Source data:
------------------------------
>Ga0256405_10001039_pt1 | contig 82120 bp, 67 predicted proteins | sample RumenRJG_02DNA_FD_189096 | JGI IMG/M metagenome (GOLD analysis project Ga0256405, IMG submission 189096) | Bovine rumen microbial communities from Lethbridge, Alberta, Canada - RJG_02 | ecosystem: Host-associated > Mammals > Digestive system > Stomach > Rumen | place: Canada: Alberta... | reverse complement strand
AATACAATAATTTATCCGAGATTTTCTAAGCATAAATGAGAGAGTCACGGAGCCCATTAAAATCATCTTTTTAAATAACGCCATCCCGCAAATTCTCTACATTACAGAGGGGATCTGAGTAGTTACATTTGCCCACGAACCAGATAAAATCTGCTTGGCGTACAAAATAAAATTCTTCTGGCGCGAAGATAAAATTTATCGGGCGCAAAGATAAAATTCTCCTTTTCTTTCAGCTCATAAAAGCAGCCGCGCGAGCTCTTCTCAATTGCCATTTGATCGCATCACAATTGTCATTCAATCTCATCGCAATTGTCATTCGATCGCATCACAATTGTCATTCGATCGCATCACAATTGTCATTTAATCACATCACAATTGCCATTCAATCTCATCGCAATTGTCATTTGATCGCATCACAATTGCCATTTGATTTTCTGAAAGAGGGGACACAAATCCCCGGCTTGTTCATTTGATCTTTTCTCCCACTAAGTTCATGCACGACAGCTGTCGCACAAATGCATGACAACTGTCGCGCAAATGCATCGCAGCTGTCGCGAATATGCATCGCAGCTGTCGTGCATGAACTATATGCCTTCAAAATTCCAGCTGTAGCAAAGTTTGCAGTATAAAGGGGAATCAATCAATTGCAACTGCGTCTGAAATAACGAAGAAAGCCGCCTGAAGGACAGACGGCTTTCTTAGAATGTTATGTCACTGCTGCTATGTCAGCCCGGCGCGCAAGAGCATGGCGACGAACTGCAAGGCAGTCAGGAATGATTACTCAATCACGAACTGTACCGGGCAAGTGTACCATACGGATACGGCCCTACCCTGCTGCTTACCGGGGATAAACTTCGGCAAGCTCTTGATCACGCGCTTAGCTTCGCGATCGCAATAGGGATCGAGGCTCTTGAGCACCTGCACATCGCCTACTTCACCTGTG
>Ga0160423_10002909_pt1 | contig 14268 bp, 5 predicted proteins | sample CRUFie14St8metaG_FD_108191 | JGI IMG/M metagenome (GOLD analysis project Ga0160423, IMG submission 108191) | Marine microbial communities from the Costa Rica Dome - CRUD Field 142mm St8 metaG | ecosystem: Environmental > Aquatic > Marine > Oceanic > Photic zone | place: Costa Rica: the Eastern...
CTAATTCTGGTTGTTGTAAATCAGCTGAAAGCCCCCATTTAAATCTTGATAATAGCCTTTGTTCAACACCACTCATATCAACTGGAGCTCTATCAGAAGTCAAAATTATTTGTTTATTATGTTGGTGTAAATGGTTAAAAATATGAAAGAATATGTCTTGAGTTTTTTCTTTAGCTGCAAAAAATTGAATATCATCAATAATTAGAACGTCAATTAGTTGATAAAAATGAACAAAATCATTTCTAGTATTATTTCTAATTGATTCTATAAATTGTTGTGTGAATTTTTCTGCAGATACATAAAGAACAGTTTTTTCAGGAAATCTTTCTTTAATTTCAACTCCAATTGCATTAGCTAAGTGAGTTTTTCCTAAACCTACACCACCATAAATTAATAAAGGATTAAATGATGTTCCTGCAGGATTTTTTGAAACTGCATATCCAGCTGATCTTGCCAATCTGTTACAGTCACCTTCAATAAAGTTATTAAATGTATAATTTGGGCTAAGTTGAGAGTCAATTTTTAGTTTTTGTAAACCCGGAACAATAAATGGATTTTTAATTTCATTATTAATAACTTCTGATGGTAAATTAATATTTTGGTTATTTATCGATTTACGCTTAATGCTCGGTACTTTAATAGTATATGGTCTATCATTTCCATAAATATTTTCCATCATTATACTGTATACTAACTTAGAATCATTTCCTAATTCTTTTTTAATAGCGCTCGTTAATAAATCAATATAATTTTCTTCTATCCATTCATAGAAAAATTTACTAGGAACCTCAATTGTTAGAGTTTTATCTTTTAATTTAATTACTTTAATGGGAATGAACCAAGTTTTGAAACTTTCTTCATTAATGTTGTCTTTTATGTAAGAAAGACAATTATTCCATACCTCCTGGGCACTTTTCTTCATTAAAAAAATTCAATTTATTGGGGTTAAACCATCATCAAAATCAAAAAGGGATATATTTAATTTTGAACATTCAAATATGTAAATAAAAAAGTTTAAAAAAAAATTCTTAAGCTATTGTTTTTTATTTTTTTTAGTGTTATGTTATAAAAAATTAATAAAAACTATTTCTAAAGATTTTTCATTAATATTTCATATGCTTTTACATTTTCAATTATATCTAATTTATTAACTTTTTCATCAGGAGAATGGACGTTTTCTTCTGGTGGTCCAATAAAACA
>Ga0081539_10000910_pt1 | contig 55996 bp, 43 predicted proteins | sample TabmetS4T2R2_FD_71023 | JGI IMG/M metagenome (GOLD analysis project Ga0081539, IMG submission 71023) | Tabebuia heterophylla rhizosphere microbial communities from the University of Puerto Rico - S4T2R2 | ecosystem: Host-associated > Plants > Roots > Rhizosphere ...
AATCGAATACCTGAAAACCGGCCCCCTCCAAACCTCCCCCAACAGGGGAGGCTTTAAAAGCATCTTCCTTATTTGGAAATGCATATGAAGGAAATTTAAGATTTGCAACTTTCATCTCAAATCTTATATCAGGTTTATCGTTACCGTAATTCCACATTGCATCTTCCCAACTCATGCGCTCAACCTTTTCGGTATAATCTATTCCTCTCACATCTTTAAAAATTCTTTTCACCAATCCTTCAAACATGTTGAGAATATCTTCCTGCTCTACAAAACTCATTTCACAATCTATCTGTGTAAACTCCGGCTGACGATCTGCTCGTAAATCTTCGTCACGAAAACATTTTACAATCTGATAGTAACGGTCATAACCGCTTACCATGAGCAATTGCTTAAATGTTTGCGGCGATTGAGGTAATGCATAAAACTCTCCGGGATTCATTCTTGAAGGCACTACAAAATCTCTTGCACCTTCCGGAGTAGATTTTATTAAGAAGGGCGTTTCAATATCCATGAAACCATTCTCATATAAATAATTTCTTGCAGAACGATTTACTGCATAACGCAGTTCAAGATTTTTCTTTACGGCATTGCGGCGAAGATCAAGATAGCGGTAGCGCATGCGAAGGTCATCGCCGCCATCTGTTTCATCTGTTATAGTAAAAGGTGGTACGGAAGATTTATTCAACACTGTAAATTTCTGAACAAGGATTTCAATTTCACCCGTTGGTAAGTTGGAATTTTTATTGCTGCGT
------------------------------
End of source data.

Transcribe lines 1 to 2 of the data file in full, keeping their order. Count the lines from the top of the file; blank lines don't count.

>Ga0256405_10001039_pt1 | contig 82120 bp, 67 predicted proteins | sample RumenRJG_02DNA_FD_189096 | JGI IMG/M metagenome (GOLD analysis project Ga0256405, IMG submission 189096) | Bovine rumen microbial communities from Lethbridge, Alberta, Canada - RJG_02 | ecosystem: Host-associated > Mammals > Digestive system > Stomach > Rumen | place: Canada: Alberta... | reverse complement strand
AATACAATAATTTATCCGAGATTTTCTAAGCATAAATGAGAGAGTCACGGAGCCCATTAAAATCATCTTTTTAAATAACGCCATCCCGCAAATTCTCTACATTACAGAGGGGATCTGAGTAGTTACATTTGCCCACGAACCAGATAAAATCTGCTTGGCGTACAAAATAAAATTCTTCTGGCGCGAAGATAAAATTTATCGGGCGCAAAGATAAAATTCTCCTTTTCTTTCAGCTCATAAAAGCAGCCGCGCGAGCTCTTCTCAATTGCCATTTGATCGCATCACAATTGTCATTCAATCTCATCGCAATTGTCATTCGATCGCATCACAATTGTCATTCGATCGCATCACAATTGTCATTTAATCACATCACAATTGCCATTCAATCTCATCGCAATTGTCATTTGATCGCATCACAATTGCCATTTGATTTTCTGAAAGAGGGGACACAAATCCCCGGCTTGTTCATTTGATCTTTTCTCCCACTAAGTTCATGCACGACAGCTGTCGCACAAATGCATGACAACTGTCGCGCAAATGCATCGCAGCTGTCGCGAATATGCATCGCAGCTGTCGTGCATGAACTATATGCCTTCAAAATTCCAGCTGTAGCAAAGTTTGCAGTATAAAGGGGAATCAATCAATTGCAACTGCGTCTGAAATAACGAAGAAAGCCGCCTGAAGGACAGACGGCTTTCTTAGAATGTTATGTCACTGCTGCTATGTCAGCCCGGCGCGCAAGAGCATGGCGACGAACTGCAAGGCAGTCAGGAATGATTACTCAATCACGAACTGTACCGGGCAAGTGTACCATACGGATACGGCCCTACCCTGCTGCTTACCGGGGATAAACTTCGGCAAGCTCTTGATCACGCGCTTAGCTTCGCGATCGCAATAGGGATCGAGGCTCTTGAGCACCTGCACATCGCCTACTTCACCTGTG